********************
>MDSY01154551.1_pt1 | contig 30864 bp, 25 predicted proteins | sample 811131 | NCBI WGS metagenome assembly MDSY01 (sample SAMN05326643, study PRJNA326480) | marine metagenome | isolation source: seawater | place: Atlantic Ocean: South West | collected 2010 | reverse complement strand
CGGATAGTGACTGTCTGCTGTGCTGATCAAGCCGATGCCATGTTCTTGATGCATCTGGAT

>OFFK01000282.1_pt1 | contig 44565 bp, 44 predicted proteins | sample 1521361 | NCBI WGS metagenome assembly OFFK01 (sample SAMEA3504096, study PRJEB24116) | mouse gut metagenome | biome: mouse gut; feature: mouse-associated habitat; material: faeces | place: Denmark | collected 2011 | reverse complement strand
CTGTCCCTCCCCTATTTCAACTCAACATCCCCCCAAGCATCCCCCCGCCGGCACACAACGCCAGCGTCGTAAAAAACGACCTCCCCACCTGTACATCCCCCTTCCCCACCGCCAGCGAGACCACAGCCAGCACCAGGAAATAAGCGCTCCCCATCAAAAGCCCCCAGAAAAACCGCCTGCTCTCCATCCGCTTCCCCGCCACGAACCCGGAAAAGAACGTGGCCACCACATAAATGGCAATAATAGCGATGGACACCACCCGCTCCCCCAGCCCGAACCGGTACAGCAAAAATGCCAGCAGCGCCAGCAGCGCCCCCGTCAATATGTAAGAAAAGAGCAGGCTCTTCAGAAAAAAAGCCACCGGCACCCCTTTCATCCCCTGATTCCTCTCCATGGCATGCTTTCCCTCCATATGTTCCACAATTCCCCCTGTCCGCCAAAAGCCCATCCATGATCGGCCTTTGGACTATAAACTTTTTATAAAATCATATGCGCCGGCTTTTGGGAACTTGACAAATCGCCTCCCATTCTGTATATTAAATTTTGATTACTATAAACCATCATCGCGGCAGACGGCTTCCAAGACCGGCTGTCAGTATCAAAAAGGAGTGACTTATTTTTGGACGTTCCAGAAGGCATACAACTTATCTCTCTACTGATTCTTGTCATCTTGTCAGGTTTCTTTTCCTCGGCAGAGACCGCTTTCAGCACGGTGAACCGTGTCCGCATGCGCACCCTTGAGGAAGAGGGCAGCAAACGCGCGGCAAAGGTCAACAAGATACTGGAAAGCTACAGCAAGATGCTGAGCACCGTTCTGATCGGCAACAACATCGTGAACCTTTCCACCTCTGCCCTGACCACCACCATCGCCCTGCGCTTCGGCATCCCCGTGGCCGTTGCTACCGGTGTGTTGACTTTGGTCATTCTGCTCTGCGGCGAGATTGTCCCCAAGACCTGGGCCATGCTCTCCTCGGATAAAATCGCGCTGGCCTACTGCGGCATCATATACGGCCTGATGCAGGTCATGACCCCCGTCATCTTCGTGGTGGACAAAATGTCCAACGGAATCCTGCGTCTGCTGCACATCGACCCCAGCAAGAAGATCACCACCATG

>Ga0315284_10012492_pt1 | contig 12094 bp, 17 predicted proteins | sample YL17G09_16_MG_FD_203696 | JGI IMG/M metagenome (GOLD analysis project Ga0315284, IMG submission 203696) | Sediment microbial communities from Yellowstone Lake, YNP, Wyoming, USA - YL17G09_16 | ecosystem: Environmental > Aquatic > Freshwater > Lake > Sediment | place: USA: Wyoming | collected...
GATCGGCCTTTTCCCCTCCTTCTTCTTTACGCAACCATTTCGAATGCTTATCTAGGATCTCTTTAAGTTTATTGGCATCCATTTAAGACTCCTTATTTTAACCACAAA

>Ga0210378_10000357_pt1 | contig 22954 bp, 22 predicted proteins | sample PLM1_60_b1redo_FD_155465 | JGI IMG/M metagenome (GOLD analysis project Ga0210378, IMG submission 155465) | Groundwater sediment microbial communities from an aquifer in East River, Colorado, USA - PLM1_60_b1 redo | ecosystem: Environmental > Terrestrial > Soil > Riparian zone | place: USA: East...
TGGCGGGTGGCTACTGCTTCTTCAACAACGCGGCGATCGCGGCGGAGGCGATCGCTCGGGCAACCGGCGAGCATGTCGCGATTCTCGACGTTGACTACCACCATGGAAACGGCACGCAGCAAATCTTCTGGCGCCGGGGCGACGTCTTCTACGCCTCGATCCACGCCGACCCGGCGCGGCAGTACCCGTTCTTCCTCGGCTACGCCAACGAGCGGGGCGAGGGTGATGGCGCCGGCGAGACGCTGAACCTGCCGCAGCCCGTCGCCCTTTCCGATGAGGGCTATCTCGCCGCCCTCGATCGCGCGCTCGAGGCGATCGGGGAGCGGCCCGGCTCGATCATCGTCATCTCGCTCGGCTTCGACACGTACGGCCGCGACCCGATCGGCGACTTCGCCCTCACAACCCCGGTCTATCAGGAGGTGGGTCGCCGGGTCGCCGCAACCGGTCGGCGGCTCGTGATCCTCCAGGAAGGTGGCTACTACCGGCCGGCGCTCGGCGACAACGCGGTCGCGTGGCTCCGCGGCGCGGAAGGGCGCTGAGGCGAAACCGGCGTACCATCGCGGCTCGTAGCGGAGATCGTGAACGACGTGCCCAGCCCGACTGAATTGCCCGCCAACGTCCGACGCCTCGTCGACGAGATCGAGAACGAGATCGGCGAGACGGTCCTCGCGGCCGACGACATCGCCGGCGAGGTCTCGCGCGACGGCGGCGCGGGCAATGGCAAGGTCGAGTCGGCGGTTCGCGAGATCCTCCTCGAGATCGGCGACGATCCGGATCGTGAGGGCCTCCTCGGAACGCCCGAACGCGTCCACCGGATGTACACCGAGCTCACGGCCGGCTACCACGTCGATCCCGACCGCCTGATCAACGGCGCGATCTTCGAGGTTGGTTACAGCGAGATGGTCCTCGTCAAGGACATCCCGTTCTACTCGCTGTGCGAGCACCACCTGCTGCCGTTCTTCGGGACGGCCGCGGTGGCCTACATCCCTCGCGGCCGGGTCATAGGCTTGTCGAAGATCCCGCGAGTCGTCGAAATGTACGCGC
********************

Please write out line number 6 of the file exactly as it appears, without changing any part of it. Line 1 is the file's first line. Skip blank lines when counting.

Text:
GATCGGCCTTTTCCCCTCCTTCTTCTTTACGCAACCATTTCGAATGCTTATCTAGGATCTCTTTAAGTTTATTGGCATCCATTTAAGACTCCTTATTTTAACCACAAA